Just two days after a rally opposing the Keystone XL pipeline took place outside the White House, a top TransCanada official rebutted critics and said that the pipeline would have no impact on global warming.
“You could shut down oil sands production tomorrow and it would have absolutely no measurable impact on climate change,” said Alex Pourbaix, president for energy and pipelines at TransCanada, the company that wants to build the pipeline.
“Our opponents are trying to make this debate about [greenhouse gases],” he said, referring to greenhouse gases such as carbon dioxide that are emitted as oil is produced and refined. “So let’s look at Canada’s contribution to global [greenhouse gases].”
Pourbaix made his comments at a forum put on by the National Association of Manufacturers, where he talked about the benefits of the pipeline. He also talked about how Canada has been a leader in tackling climate change and how Alberta became the first North American jurisdiction to regulate greenhouse gases.
“Simple math tells us… that the oil sands represent only one-tenth of 1 percent of global greenhouse emissions,” Poubaix said. “Even if production from the oil sands were to double, the [greenhouse gas] contribution from the oil sands would be immaterial” to worldwide greenhouse gas levels.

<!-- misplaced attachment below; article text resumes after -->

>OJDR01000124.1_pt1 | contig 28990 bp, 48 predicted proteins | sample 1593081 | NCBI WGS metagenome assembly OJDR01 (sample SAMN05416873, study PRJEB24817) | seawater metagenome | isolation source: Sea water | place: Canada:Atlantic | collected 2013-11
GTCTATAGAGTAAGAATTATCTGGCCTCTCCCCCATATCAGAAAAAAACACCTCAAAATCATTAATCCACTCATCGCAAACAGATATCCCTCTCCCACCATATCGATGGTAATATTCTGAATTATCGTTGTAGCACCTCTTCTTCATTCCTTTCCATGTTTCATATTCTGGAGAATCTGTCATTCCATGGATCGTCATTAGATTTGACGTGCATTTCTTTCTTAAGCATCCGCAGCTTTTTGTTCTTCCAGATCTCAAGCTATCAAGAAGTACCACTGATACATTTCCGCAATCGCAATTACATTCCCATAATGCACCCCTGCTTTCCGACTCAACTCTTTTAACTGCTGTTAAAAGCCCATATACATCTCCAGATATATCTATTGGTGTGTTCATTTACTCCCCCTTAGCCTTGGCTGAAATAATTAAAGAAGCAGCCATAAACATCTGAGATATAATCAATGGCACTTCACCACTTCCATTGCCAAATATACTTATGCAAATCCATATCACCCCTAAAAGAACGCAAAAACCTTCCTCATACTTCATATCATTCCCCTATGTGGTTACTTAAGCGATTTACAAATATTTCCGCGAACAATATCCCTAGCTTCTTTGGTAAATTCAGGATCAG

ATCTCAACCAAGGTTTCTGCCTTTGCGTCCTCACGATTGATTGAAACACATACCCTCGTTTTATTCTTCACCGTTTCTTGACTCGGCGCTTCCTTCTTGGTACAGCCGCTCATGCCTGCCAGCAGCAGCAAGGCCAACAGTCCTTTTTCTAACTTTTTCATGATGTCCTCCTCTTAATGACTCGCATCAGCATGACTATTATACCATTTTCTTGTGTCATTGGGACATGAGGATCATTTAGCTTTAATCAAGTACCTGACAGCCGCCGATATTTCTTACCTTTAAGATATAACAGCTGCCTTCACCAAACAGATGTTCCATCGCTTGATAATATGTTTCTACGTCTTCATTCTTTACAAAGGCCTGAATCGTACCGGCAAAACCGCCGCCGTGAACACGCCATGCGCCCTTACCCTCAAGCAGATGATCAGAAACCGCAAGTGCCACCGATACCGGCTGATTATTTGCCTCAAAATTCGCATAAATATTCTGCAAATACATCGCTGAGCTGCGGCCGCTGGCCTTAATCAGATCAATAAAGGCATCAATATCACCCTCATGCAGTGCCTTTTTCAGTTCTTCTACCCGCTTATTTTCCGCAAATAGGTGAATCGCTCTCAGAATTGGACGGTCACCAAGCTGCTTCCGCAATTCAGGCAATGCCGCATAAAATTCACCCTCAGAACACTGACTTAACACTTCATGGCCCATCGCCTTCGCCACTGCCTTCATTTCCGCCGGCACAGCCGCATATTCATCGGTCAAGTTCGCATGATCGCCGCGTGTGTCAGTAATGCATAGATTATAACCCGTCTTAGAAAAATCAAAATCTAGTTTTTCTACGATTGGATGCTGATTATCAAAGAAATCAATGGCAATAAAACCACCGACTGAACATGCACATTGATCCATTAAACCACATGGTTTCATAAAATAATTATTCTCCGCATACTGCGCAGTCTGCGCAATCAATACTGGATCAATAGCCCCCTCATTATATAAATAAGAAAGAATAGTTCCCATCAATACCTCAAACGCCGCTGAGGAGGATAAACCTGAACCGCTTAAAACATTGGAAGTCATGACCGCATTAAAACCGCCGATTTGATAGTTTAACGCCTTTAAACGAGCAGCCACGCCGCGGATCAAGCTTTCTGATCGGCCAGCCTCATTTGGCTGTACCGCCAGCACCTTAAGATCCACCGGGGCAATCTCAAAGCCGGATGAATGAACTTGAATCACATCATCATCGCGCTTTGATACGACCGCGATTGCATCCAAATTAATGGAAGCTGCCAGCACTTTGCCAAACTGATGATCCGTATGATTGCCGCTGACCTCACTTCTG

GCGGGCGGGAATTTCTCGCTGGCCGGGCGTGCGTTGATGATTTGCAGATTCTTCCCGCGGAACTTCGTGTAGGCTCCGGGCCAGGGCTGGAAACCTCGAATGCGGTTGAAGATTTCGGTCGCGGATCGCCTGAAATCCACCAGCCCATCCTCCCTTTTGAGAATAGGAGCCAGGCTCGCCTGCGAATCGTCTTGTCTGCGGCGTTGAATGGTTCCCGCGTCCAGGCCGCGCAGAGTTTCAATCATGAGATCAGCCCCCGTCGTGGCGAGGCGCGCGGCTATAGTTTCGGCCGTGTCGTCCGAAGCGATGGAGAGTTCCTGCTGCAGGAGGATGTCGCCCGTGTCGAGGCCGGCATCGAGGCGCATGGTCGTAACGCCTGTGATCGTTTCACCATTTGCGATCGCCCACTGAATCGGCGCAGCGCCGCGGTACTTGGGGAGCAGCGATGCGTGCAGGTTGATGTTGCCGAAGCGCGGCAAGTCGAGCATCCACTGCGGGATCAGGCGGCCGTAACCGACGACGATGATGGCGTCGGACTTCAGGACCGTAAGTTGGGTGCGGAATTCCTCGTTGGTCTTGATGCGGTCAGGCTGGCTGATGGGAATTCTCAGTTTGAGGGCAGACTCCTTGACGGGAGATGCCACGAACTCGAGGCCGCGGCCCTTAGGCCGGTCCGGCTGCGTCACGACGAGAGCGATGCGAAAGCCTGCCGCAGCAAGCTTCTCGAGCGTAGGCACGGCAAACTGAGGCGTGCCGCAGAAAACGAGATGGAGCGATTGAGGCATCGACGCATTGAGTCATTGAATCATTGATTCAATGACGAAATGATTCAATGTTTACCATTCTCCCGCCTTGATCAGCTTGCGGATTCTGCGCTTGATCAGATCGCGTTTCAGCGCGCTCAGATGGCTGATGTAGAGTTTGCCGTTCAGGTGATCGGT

However, Michael Mann — a Pennsylvania State University climate scientist who was at the center of the Climategate scandal and who opposes the pipeline — said that Pourbaix’s remarks were based on “some rather rosy assumptions” about oil sands production.
Endorsing the pipeline means “we may be insuring that a much larger amount (of the oil reserves) will be economically viable,” Mann said.
Pipeline supporters say that it would help the U.S. reduce its reliance on oil from volatile areas of the world like the Middle East and Venezuela. The Department of Energy estimates the pipeline could move up to 830,000 barrels of oil per day.
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